Ellsworth Kelly's screenprint is abstract. It does not depict anything we might see in everyday life, yet all of the artist's abstract forms derive from shapes in nature that he finds compelling. Red/Blue suggests how the eye might catch the curve of a hill, a flower petal, a cast shadow. Kelly's art is about seeing. In Red/Blue, a strong red ovoid shape is angled and cropped on a bright blue ground. Kelly's image is a simple design, yet his choice of color and placement of shape hold our eye. Why?
First, our eyes cannot focus on red and blue simultaneously. This is what causes us to experience a shimmering edge along the red shape. As our eye goes back and forth between the blue and red, the red shape seems to gently bounce—motion is added to what seems static at first. If Kelly had centered the red ovoid on its blue background, he would have lost another effect. The red shape seems to be drifting down into the lower left-hand corner. Notice how the right edge of the paper seems to slice away an almost minute portion of the ovoid. Kelly tilts the red form and cuts off about a quarter of its shape to the left. This is an adjustment that has the curve of the shape grazing the lower edge of the paper and almost—but not entirely—meeting the lower corner of the print. In his careful positioning of the red shape, he stimulates our visceral awareness of "edge" and "corner."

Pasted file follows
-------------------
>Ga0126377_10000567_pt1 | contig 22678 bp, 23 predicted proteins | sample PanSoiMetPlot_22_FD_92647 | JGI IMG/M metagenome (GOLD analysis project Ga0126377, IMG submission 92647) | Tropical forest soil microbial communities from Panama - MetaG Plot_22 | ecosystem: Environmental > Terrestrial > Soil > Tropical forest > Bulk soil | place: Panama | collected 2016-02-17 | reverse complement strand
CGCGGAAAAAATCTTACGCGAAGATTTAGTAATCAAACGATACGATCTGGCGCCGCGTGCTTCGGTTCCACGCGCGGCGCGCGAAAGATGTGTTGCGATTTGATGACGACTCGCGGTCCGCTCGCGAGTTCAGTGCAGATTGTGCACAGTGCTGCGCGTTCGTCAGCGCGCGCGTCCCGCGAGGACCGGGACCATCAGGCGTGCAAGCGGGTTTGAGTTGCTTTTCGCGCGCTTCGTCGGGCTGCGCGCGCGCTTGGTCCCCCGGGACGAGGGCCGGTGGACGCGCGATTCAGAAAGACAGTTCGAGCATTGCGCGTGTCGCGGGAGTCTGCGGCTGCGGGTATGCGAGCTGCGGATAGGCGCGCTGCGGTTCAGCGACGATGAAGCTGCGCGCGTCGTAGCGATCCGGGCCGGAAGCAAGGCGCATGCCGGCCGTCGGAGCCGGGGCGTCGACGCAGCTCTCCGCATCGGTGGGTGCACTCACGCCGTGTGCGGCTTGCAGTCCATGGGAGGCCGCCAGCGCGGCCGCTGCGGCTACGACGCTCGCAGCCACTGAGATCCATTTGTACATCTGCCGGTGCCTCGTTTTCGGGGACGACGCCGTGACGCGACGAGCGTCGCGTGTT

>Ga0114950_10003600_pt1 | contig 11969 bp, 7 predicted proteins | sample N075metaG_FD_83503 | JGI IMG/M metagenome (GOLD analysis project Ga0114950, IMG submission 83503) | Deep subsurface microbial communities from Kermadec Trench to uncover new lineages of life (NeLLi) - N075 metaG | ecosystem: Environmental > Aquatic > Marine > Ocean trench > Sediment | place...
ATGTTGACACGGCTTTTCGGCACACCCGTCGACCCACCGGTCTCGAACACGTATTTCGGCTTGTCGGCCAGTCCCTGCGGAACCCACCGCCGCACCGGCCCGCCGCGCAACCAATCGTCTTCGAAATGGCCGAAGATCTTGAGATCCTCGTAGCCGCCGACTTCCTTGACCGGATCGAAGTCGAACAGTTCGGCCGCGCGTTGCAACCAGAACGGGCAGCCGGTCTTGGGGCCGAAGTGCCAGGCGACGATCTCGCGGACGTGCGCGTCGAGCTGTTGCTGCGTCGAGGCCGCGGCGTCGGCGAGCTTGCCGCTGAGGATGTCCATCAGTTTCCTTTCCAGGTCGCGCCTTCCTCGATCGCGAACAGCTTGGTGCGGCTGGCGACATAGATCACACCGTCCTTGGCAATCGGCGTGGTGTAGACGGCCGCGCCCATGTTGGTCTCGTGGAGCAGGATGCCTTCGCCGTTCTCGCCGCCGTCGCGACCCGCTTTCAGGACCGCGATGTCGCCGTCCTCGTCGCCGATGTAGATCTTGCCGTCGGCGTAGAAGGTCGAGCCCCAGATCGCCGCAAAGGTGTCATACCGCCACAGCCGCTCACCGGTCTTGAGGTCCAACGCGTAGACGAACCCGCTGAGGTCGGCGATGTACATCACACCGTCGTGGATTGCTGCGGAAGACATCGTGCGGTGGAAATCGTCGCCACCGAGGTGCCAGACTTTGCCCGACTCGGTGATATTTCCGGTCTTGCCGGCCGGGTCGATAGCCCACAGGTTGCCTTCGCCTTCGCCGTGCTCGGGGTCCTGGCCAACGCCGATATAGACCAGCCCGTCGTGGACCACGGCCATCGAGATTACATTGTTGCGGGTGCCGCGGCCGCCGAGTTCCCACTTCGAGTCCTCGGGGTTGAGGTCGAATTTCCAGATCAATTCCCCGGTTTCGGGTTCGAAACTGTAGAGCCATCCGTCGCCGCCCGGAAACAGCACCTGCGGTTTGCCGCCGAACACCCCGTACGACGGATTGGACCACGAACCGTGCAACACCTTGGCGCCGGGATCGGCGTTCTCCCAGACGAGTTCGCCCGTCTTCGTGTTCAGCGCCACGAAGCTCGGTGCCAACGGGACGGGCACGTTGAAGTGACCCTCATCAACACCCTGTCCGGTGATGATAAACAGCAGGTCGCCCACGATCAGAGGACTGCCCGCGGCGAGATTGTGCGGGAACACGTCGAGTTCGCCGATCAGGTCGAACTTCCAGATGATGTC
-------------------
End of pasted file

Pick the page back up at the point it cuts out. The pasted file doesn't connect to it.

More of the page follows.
In his joyful colors and assertive shapes, Kelly celebrates human vision. If we pause and gaze at Red/Blue, we catch ourselves in the act of looking.
Ellsworth Kelly, Red/Blue, from the portfolio "Ten Works x Ten Painters", 1964, 1964, screenprint, 22 x 18 inches. Collection of Madison Museum of Contemporary Art. Gift of the Betty Parsons Foundation. 1985.36C © Ellsworth Kelly.
Ellsworth Kelly. Photograph © Jack Shear.